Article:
Cooper’s next deductive breakthrough comes later that night while dreaming, and for all those that remember the “crazy backwards talking” dream in The Simpsons’ “Who Killed Mr. Burns?” episode, you’ll finally get that reference. In a red room, Cooper (who looked older, or maybe that was just a trick of the light) met with “the Man from Another Place” and Laura Palmer, who the Man identified as his cousin. He also seemed to indicate that the woman in the vision wasn’t Laura Palmer, but she’s still “filled with secrets.” Obviously we know that Laura is filled with secrets, but is it possible that Laura has a doppelganger? Like maybe she was killed in a case of mistaken identity or something?

Adding some re-enforcement to that opinion is the revelation of the killer’s name, “Bob.” The one-armed man that Hawk saw in the hospital is the one that reveals the name, and he’s called Mike. I suppose it’s possible that he’s a different one-armed man, but how many one-armed men do you suppose are wandering around this small town, even if you consider that the sawmill is the biggest employer? Included with the utterance of Bob’s name is a flash of the same man Mrs. Palmer saw in her vision. Is this Bob? And if so, then what did he have against Laura and Ronette and why did he attack them? And what of the promise made, that Bob will kill again? Who will he kill?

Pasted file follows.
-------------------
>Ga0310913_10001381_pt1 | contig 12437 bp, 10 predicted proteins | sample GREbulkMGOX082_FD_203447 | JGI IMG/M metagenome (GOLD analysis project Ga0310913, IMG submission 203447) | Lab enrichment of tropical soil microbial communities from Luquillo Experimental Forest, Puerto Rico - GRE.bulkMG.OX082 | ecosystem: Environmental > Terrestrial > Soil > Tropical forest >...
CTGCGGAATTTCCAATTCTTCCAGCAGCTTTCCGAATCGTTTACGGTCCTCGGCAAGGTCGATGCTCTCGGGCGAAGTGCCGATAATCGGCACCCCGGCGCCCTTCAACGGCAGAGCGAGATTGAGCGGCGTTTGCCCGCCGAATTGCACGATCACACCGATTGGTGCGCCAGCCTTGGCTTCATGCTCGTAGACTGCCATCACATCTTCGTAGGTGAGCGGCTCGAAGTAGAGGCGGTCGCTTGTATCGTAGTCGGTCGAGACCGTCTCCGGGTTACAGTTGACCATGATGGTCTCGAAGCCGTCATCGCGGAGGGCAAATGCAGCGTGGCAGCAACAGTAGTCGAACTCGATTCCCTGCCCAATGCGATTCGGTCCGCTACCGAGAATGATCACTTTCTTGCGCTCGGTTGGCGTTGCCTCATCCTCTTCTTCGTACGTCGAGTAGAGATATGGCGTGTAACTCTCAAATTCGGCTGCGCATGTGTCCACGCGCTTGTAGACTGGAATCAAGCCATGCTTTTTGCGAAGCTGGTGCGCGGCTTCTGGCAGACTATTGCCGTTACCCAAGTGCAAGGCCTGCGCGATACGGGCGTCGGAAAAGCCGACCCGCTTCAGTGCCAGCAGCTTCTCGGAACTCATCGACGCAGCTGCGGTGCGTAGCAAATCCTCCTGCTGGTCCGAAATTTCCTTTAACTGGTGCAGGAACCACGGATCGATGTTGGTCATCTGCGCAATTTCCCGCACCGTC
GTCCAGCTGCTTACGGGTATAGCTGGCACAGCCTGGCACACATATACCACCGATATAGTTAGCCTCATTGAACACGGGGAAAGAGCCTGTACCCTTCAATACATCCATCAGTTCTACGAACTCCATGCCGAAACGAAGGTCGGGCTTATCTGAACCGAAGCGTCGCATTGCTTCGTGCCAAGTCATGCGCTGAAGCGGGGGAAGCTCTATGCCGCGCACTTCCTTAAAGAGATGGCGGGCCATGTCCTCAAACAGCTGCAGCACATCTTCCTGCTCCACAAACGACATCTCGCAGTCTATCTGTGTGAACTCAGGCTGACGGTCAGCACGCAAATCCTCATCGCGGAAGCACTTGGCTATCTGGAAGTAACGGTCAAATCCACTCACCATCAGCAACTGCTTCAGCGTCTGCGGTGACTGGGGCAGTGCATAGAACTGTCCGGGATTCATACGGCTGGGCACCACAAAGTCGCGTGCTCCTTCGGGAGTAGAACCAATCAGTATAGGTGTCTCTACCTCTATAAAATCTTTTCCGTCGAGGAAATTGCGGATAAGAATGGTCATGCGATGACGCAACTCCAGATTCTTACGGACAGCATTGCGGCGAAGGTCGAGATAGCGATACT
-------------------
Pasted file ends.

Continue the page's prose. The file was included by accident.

The secret lies perhaps with One Eyed Jacks, a casino/brothel/hideaway just on the other side of the Canadian border. Ben Horne takes his recently returned home brother Jerry there after enjoying delightful brie and butter sandwiches on baguettes. A point of fascination is the new girl at One Eyed Jacks, a blonde girl that works at the perfume counter at the department store. Hey, didn’t Ronette work at the perfume counter? And if there wasn’t mysterious doings at One Eyed Jacks, they why would someone leave a note for Agent Cooper that said, “Jack with One Eye” at his hotel room. You know, the hotel owned by Ben Horne.

Speaking of the Hornes, who were hilariously featured in a full minute long shot of just them eating dinner at the beginning of the episode, it seems that Ben’s own blood is suspicious of his involvement in Laura’s murder. Audrey, who seems to have discovered some genuine grief about Laura, asks Donna if Laura ever mentioned Mr. Horne father to her. I thought Audrey was only interested in undermining her father’s business interests, so where does this sudden curiosity about a connection between her father and Laura come from? Maybe it has something to do with the whatever Audrey knows that lets her get away with her misdeeds. Notice how Ben doesn’t tell Jerry that it was Audrey’s trouble-making that cost them the deal with the Norwegians.

So long story short, the killer has a name and a face now, but bizarrely there’s no other indication what it all means, like a motive for example. It’s strange that we’ve cast the harsh light of suspicion on Leo Johnson, Ben Horne, and Dr. Jacoby, and yet the killer, if the dream is to be believed, is none of those people. But what is the secret that ties them together? Perhaps that’s what Laura/Not-Laura whispered to Agent Cooper in the dream. Either way, it’s not desperate enough that it can’t wait till morning in Cooper’s case, or the next Twin Peaks recap in ours.

Category: reviews, TV